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Snorkeling and Whale Watching at Molokini (Maui)


I’m not a fan of boats. The truth is that I get darned sick on them. So you can imagine the look on my face when Peter excitedly announced that he had booked us a snorkeling cruise with tour company Trilogy to Molokini Crater.

“Don’t worry, Vic, we won’t go if the waters are rough. Plus they have all sorts of remedies on board if you get seasick.”

Small consolation, I thought. Still, there was no better way to experience the beauty of Maui’s pristine waters than out on a sailing catamaran. I reluctantly gave in.

“How long is the cruise,” I asked with some trepidation, to which Peter responded, “I think only 4 hours.” 
The good news was that the cruise was in the morning, when the waters would be calmer. The bad news was that A) we would have to leave our hotel by 6 am, which meant a 5 am wake up call, and B) the cruise duration was 5.5 hours, not 4, as Peter led me to believe. I began to sweat bullets....

Managing to get ourselves organised at that ungodly hour, we promptly left our hotel on time and made it to Ma'alaea Harbor by the requested arrival time of 6:45. While Lahaina Harbor was closer to where we were staying at the Sheraton Maui, Ma'alaea Harbor was the better launching site for boats going to and from Molokini. The shorter distance meant that we avoided the rougher ride back to Lahaina after the snorkel due to the trade winds that came in the afternoons.

In time for orientation, our names were checked against a printed passenger list. Depositing our shoes in a bin so that we avoided slipping on deck, we boarded the Trilogy V catamaran with 18 other passengers. As we set off, Captain Martin gave us a few instructions on boat safety, which included toilet etiquette and which direction to hurl should seasickness take over (out to sea, in case you were wondering). Noting my slightly anxious expression as he spoke about motion sickness, he advised the best way to avoid it was to stay on the deck in the fresh air, never below in the cabin, to remain distracted, and keep your eyes on the horizon. I immediately took his advice on board and practiced it diligently. With plenty of room on our vessel, we were chatting with our fellow sailors in no time. Breakfast was served once we were on our way. Consisting of Mom Coon's 4th generation recipe cinnamon rolls, fresh seasonal fruit and beverages, I went easy on the cinnamon rolls in case they had to come up again.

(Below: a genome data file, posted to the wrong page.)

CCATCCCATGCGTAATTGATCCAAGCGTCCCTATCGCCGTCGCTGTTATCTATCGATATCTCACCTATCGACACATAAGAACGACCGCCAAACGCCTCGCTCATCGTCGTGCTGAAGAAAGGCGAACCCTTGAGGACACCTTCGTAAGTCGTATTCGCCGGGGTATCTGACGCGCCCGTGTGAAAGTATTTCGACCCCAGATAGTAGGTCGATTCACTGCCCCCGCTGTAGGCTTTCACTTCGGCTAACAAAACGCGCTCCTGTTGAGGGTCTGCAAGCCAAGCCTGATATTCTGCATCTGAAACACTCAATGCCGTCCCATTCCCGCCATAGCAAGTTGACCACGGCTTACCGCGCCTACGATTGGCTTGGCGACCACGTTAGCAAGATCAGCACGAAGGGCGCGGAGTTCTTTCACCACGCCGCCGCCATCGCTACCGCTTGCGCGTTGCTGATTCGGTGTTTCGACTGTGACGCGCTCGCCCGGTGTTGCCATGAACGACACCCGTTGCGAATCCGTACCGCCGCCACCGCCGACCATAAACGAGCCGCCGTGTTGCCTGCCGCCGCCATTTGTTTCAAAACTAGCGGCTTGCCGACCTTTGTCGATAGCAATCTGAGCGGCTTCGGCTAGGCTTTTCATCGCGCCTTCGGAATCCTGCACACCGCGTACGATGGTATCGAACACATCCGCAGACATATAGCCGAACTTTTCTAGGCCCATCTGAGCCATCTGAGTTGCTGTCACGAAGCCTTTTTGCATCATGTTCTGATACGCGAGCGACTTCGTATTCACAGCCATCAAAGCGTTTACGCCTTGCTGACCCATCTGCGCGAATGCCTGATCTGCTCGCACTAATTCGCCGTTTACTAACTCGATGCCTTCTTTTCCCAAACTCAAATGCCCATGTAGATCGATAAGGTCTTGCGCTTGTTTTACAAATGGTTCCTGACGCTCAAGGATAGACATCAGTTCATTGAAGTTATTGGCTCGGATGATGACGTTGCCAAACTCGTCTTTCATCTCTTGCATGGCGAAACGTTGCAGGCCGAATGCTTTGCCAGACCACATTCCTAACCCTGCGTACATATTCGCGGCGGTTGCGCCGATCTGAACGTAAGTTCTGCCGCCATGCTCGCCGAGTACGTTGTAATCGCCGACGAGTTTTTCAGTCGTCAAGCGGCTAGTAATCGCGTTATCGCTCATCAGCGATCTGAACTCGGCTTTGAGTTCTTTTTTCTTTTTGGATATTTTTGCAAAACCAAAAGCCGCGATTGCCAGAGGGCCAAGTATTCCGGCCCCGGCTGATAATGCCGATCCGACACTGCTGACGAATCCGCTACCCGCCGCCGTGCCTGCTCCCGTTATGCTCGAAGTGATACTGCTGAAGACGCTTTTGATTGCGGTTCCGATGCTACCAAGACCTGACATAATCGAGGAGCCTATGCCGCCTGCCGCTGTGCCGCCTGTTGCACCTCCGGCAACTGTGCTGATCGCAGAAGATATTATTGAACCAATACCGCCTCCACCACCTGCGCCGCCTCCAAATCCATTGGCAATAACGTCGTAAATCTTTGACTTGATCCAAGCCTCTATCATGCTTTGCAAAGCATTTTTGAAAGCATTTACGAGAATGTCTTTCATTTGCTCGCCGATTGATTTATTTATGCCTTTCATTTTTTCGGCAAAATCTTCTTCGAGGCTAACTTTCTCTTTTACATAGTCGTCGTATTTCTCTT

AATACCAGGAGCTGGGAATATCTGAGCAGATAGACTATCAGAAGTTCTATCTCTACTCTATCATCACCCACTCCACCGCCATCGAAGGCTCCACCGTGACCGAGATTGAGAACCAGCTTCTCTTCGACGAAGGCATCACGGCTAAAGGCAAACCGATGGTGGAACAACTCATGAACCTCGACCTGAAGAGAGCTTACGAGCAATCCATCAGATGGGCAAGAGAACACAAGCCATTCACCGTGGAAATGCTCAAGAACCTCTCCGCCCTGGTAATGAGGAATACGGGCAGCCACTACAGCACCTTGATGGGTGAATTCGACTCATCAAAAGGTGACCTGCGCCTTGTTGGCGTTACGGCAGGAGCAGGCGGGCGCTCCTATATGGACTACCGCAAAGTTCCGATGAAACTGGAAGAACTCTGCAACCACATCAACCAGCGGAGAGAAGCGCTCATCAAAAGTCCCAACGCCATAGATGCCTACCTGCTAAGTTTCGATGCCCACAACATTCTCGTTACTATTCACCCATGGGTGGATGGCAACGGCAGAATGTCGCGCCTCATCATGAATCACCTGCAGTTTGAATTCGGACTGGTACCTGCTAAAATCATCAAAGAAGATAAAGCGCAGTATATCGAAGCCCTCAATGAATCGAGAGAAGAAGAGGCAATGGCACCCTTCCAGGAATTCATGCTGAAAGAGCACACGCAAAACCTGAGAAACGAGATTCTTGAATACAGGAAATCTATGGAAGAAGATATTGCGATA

The journey from Ma'alaea Harbor to Molokini gave us plenty of opportunity to see humpback whales breaching. One of the crew members brought out a hydrophone, so that we could hear the whales’ song underwater. Never having seen whales breach or listened to their song before, it was an amazingly moving experience.

Humpback whales are the biggest animals to be seen in Hawaii, with females being larger than males and measuring over 60 feet in length. Weighing up to a ton per foot, they can live up to 70 years. The last couple of weeks in February and the whole month of March are the best times to see whales in Hawaiian waters, which are their mating and calving grounds. After that, the sightings taper off until the last ones leave in June. 

Back to Trilogy V, we arrived at Molokini Crater roughly an hour after we left the Ma'alaea Harbor. I congratulated myself on not getting queasy once. Marveling at the crystal clear waters, we couldn’t wait to get in. After some important safety instructions from a crew member, the equipment was handed out. Donning on a flotation vest, snorkel and flippers, Peter and I jumped into the warm waters with abandon. Time stood still as we gazed at the multi-coloured reef bed and jewel toned fish swimming lazily about.

After an hour, anchors were lifted, a head count was conducted, and lunch was served as we headed to our next snorkeling site. The Teriyaki chicken with rice, Caesar’s salad and fresh rolls was either surprisingly good or I was just incredibly hungry. Feeling confident that I had finally developed my sea legs, I had seconds, although passed on the ice cream. 

By this stage of our journey, friendships were forged amongst our group as life stories were exchanged. The crew hammed it up a tad by playing the theme to the Titanic on their sound system and took photos of us as we channeled our inner Kate Winslet and Leonardo di Caprio on the bow of our catamaran. Dropping anchor at our next stop, the remarkably shallow waters of the Maui coast line, we jumped off in our snorkeling gear in the hope of seeing some Hawaiian honu (sea turtle). As a storm was due, the temperature had dropped and the winds were up, Captain Martin decided to cut the stop short and head back to Ma'alaea Harbor.

Giving the cruise a 9 out of 10, I would have given it a perfect score if the weather hadn’t turned. As for the catamaran, its crew, facilities on board, refreshments and meals, they exceeded my expectations. Little wonder why Trilogy has been rated the #1 sailing company on Maui for over 42 years and #5 Tour in America by TripAdvisor 2015. Mahalo, guys!

http://www.sailtrilogy.com

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Posted by Victoria Ugarte on 8th March, 2016 | Trackbacks
Categories: Hawaii (USA)
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